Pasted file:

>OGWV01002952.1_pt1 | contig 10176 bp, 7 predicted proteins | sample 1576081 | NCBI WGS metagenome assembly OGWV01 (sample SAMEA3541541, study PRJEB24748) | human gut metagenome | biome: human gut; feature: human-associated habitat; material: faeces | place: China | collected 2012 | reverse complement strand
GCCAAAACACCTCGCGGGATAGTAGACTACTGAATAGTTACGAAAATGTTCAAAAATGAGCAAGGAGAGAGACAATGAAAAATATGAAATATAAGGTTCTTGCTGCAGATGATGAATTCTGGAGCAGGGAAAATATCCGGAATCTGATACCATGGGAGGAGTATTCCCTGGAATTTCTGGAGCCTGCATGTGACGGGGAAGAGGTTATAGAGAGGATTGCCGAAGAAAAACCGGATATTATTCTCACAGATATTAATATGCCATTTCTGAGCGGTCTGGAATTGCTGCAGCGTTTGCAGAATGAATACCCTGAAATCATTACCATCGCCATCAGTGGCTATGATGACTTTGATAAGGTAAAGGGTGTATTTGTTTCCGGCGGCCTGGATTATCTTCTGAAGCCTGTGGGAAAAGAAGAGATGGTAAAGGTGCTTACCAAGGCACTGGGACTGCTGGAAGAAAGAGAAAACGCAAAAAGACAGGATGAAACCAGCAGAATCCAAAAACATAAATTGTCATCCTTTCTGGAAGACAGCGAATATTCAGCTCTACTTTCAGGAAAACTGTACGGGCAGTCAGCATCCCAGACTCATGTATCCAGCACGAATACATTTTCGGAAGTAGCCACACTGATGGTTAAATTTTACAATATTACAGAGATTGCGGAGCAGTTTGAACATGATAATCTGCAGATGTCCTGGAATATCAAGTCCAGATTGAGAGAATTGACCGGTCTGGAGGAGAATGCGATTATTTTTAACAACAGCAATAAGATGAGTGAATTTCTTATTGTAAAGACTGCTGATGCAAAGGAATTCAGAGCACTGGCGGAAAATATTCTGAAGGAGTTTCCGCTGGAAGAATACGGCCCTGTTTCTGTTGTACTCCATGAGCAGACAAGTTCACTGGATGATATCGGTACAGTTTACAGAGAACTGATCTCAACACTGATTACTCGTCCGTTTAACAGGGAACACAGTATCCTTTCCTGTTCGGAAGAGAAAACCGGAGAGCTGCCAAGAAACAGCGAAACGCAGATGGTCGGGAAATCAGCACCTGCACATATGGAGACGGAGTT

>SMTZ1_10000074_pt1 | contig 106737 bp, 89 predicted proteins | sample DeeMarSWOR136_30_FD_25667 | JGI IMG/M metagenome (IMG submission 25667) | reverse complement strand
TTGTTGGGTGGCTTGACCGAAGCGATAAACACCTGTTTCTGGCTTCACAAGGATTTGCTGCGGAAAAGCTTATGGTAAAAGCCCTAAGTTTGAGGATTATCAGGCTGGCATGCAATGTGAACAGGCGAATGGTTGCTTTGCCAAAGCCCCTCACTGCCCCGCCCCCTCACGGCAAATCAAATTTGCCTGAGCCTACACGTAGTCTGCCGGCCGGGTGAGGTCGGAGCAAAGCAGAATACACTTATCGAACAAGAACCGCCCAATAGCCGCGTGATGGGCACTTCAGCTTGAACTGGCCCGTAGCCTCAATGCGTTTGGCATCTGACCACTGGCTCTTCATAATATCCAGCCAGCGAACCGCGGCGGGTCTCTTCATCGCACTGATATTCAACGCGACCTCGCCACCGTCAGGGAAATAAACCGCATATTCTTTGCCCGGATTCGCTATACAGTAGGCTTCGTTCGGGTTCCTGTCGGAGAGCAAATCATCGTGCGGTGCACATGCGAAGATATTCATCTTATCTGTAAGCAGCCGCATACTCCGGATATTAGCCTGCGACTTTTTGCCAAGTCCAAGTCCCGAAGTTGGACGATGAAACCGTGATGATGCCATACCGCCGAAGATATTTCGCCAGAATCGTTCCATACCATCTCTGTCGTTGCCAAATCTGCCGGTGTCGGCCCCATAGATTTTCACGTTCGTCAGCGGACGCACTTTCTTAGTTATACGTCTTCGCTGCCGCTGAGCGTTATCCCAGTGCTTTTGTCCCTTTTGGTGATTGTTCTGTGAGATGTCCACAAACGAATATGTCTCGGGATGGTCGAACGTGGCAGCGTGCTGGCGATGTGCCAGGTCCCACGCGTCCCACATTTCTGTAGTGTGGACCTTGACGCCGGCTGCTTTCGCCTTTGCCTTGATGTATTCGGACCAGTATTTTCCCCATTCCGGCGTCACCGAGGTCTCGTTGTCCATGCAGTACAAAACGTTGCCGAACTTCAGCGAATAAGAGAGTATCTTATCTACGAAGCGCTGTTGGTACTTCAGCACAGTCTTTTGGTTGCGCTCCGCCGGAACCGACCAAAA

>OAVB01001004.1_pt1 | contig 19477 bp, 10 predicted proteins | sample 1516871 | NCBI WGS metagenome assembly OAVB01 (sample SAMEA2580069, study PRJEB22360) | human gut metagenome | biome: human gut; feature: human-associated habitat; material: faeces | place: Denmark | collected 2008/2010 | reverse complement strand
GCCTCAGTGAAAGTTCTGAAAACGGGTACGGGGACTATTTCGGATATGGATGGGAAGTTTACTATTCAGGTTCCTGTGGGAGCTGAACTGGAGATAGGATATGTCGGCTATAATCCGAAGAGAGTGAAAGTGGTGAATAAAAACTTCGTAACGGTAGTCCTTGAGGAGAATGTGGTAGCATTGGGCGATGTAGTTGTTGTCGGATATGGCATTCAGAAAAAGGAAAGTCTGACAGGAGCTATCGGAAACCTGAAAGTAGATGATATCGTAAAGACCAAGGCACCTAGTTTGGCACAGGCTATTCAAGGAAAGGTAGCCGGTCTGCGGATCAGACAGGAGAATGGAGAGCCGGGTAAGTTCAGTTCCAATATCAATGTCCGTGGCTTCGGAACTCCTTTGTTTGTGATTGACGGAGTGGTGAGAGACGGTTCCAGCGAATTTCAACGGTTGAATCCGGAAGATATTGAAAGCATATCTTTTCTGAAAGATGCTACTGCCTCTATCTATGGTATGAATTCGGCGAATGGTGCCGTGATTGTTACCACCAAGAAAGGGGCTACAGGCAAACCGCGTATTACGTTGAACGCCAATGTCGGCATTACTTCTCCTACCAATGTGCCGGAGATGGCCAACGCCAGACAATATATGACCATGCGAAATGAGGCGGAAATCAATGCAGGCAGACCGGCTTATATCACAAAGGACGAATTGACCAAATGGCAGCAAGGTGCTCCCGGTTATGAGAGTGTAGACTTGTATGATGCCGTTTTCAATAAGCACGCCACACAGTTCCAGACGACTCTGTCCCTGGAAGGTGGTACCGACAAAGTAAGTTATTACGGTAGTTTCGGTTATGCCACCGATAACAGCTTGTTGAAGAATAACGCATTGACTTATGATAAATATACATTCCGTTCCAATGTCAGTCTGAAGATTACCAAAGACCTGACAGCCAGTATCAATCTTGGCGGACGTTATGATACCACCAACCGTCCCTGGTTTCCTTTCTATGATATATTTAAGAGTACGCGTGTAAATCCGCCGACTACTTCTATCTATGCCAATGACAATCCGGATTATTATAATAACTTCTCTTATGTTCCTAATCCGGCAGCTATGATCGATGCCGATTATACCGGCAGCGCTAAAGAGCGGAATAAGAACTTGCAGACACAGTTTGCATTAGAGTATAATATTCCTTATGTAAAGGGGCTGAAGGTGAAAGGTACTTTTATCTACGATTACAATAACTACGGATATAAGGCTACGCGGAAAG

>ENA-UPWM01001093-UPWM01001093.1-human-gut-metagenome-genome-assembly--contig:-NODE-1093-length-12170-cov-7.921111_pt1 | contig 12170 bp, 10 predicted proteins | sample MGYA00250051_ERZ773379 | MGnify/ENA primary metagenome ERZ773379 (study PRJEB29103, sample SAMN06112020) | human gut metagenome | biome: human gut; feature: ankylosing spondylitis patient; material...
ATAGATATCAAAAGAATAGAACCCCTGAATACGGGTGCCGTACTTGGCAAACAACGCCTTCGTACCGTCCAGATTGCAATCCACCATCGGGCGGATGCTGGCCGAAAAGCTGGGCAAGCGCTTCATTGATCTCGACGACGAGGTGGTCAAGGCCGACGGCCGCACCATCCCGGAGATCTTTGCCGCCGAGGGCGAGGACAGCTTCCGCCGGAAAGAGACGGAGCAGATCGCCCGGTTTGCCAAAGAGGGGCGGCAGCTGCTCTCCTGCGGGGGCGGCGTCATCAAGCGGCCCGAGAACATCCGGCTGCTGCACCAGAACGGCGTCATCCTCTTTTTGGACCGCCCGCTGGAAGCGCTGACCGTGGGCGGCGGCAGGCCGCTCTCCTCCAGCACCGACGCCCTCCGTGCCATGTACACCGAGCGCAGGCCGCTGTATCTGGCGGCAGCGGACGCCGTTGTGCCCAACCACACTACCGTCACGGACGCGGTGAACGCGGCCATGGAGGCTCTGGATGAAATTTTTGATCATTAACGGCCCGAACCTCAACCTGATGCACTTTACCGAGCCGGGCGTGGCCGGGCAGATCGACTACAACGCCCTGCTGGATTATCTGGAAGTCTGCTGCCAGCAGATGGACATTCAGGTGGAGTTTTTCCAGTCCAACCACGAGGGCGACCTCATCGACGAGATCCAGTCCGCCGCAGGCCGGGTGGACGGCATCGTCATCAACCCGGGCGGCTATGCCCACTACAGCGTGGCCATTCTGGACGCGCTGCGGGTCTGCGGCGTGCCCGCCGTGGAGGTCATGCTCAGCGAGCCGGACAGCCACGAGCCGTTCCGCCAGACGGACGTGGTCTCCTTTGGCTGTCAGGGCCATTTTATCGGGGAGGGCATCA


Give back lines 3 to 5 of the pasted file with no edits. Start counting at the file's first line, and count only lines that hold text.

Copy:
>SMTZ1_10000074_pt1 | contig 106737 bp, 89 predicted proteins | sample DeeMarSWOR136_30_FD_25667 | JGI IMG/M metagenome (IMG submission 25667) | reverse complement strand
TTGTTGGGTGGCTTGACCGAAGCGATAAACACCTGTTTCTGGCTTCACAAGGATTTGCTGCGGAAAAGCTTATGGTAAAAGCCCTAAGTTTGAGGATTATCAGGCTGGCATGCAATGTGAACAGGCGAATGGTTGCTTTGCCAAAGCCCCTCACTGCCCCGCCCCCTCACGGCAAATCAAATTTGCCTGAGCCTACACGTAGTCTGCCGGCCGGGTGAGGTCGGAGCAAAGCAGAATACACTTATCGAACAAGAACCGCCCAATAGCCGCGTGATGGGCACTTCAGCTTGAACTGGCCCGTAGCCTCAATGCGTTTGGCATCTGACCACTGGCTCTTCATAATATCCAGCCAGCGAACCGCGGCGGGTCTCTTCATCGCACTGATATTCAACGCGACCTCGCCACCGTCAGGGAAATAAACCGCATATTCTTTGCCCGGATTCGCTATACAGTAGGCTTCGTTCGGGTTCCTGTCGGAGAGCAAATCATCGTGCGGTGCACATGCGAAGATATTCATCTTATCTGTAAGCAGCCGCATACTCCGGATATTAGCCTGCGACTTTTTGCCAAGTCCAAGTCCCGAAGTTGGACGATGAAACCGTGATGATGCCATACCGCCGAAGATATTTCGCCAGAATCGTTCCATACCATCTCTGTCGTTGCCAAATCTGCCGGTGTCGGCCCCATAGATTTTCACGTTCGTCAGCGGACGCACTTTCTTAGTTATACGTCTTCGCTGCCGCTGAGCGTTATCCCAGTGCTTTTGTCCCTTTTGGTGATTGTTCTGTGAGATGTCCACAAACGAATATGTCTCGGGATGGTCGAACGTGGCAGCGTGCTGGCGATGTGCCAGGTCCCACGCGTCCCACATTTCTGTAGTGTGGACCTTGACGCCGGCTGCTTTCGCCTTTGCCTTGATGTATTCGGACCAGTATTTTCCCCATTCCGGCGTCACCGAGGTCTCGTTGTCCATGCAGTACAAAACGTTGCCGAACTTCAGCGAATAAGAGAGTATCTTATCTACGAAGCGCTGTTGGTACTTCAGCACAGTCTTTTGGTTGCGCTCCGCCGGAACCGACCAAAA

>OAVB01001004.1_pt1 | contig 19477 bp, 10 predicted proteins | sample 1516871 | NCBI WGS metagenome assembly OAVB01 (sample SAMEA2580069, study PRJEB22360) | human gut metagenome | biome: human gut; feature: human-associated habitat; material: faeces | place: Denmark | collected 2008/2010 | reverse complement strand